“You’re wearing a new apron. One that fits,” he said.
“It does,” she agreed. “Captain Brackett told me yesterday that all the lads will feign illness to stay longer on my wards. I told him he was cheeky and he laughed. I don’t think he has done that in a while.”
“I doubt he has.” Go ahead, he told himself, flirt a little. “You’re a tonic for all of us.”
My, that was tame, he thought, disgusted with himself. Even my flirting is medical. I speak of tonic when I want to tell her like a schoolboy that I worship the ward she walks on. There I go again; I am hopeless.
I have some reservations about Laura and Philemon because the author has come up with very similar hero and heroine in her last two books. A little variation to the noble everyman theme will be nice because three consecutive books with a similar couple are causing the party to become somewhat monotonous.
Still, in this book, it is impossible for me not to sigh whenever Philemon does something so cute just like in the scene I highlighted above. Like Oliver, Philemon may be more gorgeous than your everyday guy on the street, but he puts his heart and soul into helping his fellow man without expecting any reward. He is, after all, doing what he feels that he does best in. This only makes him a more attractive hero with a bigger heart and an innate nobility that shines through.
As for Laura, perhaps she takes to her newfound vocation a little too well to be believable, but such is Ms Kelly’s storytelling skill that I find myself crying with Laura when, after she has put on a strong front when she confronts the horrifying conditions of the badly injured for the first time, she breaks down in delayed reaction when she is finally alone. Like Philemon, Laura gets to work without expecting anything in return. She puts her heart and soul into her newfound vocation, even charming annoying political people to get her way for the Hospital if she has to, and really, she’s fabulous. It’s easy to see why Philemon will fall so hard for her.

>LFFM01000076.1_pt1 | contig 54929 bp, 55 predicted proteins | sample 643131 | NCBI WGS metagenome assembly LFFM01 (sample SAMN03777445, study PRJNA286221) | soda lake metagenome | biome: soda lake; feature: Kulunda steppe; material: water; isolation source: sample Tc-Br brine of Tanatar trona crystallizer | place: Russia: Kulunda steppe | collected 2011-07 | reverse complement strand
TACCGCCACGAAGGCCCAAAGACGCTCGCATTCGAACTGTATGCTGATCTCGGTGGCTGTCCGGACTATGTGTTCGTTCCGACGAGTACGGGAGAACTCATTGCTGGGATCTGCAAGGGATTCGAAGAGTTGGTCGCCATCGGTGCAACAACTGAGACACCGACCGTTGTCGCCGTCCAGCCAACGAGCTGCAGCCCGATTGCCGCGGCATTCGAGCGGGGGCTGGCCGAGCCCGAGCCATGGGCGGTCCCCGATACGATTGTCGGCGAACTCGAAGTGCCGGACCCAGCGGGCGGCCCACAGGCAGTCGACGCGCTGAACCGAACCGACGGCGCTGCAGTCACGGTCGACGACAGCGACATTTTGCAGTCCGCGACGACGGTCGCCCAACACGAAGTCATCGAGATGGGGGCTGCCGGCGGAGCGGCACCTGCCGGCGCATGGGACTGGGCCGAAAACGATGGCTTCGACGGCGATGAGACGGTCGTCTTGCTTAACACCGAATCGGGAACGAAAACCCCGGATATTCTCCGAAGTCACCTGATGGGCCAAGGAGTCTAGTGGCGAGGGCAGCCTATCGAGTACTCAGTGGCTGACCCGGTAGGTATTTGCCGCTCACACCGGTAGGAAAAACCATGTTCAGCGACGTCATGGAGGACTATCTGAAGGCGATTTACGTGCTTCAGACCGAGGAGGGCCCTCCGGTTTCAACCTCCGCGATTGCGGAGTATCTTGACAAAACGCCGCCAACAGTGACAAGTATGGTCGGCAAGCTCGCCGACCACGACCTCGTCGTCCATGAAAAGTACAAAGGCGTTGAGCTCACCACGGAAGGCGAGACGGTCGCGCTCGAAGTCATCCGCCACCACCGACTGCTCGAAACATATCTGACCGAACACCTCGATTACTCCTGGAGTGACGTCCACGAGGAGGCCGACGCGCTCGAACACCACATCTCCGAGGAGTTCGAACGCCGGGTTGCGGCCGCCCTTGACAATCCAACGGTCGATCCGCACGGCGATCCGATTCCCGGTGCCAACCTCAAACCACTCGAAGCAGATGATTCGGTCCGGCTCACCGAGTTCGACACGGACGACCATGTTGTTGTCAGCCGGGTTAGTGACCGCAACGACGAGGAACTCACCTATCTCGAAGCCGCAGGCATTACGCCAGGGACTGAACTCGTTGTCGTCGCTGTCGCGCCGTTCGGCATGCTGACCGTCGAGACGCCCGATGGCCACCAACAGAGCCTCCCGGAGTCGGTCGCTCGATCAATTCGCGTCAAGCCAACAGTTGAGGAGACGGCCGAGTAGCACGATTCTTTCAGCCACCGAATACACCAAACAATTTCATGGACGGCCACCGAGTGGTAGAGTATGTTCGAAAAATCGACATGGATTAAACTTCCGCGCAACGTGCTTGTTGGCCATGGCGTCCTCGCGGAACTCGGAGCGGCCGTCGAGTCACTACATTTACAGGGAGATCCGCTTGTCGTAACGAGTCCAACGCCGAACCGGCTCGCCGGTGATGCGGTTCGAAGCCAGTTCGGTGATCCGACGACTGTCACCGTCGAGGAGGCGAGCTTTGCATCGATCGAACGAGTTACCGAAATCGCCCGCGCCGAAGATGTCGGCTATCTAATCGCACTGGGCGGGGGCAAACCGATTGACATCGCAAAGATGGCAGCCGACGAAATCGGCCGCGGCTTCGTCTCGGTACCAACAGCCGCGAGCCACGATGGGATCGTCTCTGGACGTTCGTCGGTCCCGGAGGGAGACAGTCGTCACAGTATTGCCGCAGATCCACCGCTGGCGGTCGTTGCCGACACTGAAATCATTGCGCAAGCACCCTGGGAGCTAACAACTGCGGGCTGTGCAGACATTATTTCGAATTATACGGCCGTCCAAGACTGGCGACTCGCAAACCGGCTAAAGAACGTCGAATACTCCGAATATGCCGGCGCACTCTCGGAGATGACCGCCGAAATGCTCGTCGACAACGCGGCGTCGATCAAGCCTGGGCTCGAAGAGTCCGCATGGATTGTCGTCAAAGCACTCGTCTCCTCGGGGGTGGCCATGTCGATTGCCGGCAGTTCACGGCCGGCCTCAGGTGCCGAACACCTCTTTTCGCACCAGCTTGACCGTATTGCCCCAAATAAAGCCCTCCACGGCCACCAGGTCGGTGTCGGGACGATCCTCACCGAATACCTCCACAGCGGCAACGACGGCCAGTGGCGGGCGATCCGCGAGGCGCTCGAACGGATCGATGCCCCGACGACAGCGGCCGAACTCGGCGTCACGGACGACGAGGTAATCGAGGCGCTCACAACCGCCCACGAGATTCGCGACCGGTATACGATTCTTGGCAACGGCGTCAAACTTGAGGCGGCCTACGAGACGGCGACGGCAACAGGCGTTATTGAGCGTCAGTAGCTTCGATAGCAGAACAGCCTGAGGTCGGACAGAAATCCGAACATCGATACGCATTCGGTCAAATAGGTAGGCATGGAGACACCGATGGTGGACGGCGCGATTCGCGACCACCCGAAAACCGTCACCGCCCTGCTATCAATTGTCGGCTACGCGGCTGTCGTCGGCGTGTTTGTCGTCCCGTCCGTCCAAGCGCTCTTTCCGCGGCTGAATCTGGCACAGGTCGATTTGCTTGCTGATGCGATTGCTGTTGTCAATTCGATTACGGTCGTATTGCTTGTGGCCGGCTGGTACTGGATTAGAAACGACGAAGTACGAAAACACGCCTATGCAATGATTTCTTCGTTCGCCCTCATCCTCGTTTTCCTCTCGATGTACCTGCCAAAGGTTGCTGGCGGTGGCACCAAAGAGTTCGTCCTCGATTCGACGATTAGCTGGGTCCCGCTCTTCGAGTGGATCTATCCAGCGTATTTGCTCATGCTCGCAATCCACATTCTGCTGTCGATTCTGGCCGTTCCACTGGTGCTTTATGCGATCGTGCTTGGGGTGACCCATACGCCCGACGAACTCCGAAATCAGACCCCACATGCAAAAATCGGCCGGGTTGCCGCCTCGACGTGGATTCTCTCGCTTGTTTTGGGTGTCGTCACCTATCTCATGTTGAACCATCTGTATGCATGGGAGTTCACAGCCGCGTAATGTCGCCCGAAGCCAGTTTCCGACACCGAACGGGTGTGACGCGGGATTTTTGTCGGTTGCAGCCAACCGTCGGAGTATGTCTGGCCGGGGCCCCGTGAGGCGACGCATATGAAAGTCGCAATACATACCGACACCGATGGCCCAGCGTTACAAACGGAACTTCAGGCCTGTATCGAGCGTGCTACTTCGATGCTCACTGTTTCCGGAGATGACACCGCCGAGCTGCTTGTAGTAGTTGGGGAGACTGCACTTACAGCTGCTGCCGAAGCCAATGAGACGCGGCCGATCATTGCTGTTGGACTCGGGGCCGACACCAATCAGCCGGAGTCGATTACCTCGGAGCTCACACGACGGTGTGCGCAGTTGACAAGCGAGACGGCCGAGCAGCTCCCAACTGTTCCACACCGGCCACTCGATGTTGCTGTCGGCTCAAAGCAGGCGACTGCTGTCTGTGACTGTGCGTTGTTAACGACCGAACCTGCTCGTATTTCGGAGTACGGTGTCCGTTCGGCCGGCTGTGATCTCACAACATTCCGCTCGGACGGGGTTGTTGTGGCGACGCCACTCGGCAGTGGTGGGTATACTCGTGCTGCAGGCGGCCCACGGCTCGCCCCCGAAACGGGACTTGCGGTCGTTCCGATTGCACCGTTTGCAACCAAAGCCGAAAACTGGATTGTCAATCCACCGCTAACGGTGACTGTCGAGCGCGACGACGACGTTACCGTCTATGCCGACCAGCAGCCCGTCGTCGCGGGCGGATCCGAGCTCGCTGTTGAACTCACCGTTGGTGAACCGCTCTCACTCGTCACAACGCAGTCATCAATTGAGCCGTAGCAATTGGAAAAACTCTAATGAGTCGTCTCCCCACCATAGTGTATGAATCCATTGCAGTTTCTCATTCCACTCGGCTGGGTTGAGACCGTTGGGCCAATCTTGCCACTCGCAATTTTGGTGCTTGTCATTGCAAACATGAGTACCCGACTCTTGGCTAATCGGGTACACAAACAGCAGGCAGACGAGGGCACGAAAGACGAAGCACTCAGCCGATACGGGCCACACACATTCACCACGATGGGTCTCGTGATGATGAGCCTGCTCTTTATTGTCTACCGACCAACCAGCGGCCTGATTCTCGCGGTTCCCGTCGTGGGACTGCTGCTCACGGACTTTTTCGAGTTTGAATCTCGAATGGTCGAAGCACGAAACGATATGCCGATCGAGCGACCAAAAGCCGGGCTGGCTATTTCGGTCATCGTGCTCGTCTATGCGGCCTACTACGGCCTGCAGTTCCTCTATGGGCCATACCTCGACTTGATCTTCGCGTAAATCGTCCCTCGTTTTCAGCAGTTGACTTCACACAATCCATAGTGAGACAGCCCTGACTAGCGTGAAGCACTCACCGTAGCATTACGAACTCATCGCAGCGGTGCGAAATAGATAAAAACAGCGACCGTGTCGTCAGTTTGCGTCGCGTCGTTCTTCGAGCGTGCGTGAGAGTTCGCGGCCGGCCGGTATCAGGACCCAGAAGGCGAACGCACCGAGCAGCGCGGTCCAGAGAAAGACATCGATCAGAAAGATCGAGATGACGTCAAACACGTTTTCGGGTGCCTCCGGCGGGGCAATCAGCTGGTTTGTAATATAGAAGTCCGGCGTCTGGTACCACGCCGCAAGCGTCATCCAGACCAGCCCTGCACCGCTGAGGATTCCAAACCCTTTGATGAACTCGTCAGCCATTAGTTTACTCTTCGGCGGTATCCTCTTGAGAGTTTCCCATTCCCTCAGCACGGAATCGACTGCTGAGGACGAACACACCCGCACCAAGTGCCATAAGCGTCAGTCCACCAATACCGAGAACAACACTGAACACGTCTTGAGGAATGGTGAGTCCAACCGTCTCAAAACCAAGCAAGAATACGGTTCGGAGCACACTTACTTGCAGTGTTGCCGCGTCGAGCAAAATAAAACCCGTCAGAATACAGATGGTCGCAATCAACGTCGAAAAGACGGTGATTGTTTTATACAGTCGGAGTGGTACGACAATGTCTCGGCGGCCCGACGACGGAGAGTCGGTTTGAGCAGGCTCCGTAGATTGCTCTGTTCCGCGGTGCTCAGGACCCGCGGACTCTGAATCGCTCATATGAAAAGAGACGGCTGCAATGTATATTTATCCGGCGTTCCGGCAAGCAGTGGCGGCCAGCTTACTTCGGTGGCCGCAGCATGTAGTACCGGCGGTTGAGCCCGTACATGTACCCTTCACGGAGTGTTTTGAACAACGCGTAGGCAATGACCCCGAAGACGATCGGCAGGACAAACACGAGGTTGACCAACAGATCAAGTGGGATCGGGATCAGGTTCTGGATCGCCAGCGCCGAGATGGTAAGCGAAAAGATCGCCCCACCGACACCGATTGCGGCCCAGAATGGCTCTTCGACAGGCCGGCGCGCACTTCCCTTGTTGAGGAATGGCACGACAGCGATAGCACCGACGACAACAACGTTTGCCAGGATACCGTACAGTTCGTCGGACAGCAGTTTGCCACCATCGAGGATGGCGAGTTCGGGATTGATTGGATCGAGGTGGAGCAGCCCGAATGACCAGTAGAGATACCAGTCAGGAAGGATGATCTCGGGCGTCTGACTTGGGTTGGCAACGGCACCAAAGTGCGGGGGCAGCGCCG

Normally, saintly characters annoy me, but here, these characters may be a little bit too perfect at times but they are so heartbreakingly noble and courageous that my heart breaks for them. The world of these people is so vividly drawn, it’s impressive. Ms Kelly in what seems like effortless ease brings to life the chaotic sounds, stench, and sight of this world. This isn’t an anti-war or pro-war story, by the way. Ms Kelly respects her readers enough to let them form their own decision about the war. Through the eyes and ears of Philemon and Laura, Ms Kelly instead shows me how sometimes when war brings hell into one’s world, it also gives life to inspiring courage in the hearts and souls of the common people who never expected or wanted to be heroes.
The Surgeon’s Lady may be a generic title while the cover of this book and the back cover synopsis don’t accurately describe the story, but all I have to do is to start reading to realize that this is easily one of the best works I’ve read from this author.